The medieval and 19th century buildings of the Old Town, shivering in the October air, weren’t so winding as other medieval town centres. Instead, they felt claustrophobic and a little topsy-turvy, squeezed into the relatively small area within the immense fortifications. So, the arduous climb up the narrow, spiral staircase of the Belfry tower seemed well worth it as I emerged onto an incredible – and usually off-limits – view of the town from high above. My trip up the Belfry was a travel blogger exclusive, offering a dazzling view of the neatly rectangular Old Town and, beyond it, the rest of Boulogne, down to the port and the Channel behind it. Behind us stood the dome of the Notre Dame basilica, Boulogne’s biggest historic attraction, towering magnificently over the red tile roofs.
Built between 1827-1866 on the ruins of a medieval cathedral – and, before that, a Roman chapel – the Basilica of Notre Dame del Mer is named for the local legend that made Boulogne a place of pilgrimage in the middle ages; that a statue of the Virgin was washed ashore in the 7th century. Although destroyed during the French revolution, the statue lives on in hundreds of representations; in gold carvings, life-sized statues, and centuries-old pilgrim’s badges. From the dizzy heights of the dome, ornately mosaicked 101m above the flagstones of the rotunda, to the arched bowels of the crypts below ground, the basilica is seething with history, and pretty unique – thanks largely to the fact that the priest behind it’s construction, Father Haffreinge, had no architectural training. The real highlight of the basilica, though, lay beneath; in the huge network of crypts, which were recently re-opened after years of restoration and investigation. I descended through the centuries with the lovely Marie, an expert guide, and explored the ancient friezes, carved stones, and other artefacts and treasures below the church, all standing as testament to 2,000 years of the towns history.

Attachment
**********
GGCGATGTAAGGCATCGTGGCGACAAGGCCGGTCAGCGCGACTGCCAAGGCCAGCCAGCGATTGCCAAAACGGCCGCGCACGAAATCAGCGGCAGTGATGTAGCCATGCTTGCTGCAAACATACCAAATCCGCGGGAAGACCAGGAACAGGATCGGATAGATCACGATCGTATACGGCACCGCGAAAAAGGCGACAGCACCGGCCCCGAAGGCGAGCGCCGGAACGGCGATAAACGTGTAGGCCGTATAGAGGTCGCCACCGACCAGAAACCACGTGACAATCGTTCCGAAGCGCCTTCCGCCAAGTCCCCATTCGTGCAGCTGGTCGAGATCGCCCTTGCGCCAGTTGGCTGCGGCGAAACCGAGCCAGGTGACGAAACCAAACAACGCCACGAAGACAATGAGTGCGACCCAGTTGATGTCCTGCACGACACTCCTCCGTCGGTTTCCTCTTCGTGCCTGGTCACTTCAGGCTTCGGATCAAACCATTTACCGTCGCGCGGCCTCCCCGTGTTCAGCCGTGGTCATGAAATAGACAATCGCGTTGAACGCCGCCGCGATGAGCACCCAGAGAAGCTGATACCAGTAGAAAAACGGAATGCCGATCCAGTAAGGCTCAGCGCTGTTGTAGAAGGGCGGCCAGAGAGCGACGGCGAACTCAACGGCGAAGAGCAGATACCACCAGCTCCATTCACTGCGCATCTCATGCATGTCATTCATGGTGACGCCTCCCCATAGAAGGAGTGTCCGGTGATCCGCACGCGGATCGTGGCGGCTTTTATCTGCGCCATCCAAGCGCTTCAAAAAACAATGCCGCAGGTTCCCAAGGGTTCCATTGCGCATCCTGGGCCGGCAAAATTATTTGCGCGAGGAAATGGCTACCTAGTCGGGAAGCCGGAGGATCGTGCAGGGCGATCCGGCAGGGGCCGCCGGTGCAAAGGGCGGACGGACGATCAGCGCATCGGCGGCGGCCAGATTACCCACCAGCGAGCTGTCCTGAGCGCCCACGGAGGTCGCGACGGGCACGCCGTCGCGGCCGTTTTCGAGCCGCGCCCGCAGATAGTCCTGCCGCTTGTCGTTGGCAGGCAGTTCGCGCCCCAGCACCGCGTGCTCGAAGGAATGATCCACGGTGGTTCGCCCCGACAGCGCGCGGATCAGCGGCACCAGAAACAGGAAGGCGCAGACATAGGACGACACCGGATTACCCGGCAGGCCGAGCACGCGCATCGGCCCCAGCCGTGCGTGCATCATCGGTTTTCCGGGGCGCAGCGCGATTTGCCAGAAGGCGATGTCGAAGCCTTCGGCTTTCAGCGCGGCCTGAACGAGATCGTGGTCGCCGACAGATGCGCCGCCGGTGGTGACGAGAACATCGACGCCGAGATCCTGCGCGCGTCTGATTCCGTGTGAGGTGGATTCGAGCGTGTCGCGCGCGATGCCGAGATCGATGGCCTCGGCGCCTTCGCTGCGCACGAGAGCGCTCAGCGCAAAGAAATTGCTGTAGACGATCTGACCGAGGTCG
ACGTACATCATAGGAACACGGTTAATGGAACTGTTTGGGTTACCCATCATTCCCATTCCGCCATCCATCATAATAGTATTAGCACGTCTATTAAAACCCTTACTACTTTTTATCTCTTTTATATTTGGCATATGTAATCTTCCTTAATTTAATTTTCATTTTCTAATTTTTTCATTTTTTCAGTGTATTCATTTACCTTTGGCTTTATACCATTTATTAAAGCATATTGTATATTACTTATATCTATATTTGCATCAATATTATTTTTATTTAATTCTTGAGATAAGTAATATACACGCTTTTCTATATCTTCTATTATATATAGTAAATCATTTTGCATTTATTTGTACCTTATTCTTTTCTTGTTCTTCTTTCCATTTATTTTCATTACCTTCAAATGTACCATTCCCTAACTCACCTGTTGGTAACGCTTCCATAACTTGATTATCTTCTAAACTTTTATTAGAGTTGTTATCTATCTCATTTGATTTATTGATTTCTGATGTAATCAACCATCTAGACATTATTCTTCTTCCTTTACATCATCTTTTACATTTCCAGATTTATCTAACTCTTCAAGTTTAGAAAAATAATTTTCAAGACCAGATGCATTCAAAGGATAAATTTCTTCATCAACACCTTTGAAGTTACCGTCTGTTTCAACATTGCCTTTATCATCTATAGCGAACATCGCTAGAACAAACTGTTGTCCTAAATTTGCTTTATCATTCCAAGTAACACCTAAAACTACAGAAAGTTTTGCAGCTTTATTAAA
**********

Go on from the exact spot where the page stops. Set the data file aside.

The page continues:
After underground crypts, stone castle walls, and the claustrophobic belfry tower staircase, we headed to a breezy clifftop just outside of town to get one last glimpse of the sea. Just in time for the sun to begin it’s descent seawards, the grey clouds had finally dispersed, revealing a wintry blue sky above the small town below us. Shining in the weak light of a silvery sunset, Boulogne looked spectacular, perched on the edge of it’s lifeforce; the dazzling, cold, blue sea.
Huge thanks to Boulogne-Sur-Mer tourist board and Nausicaä for hosting me during the trip. Stay tuned for a post all about my Nausicaä visit, soon!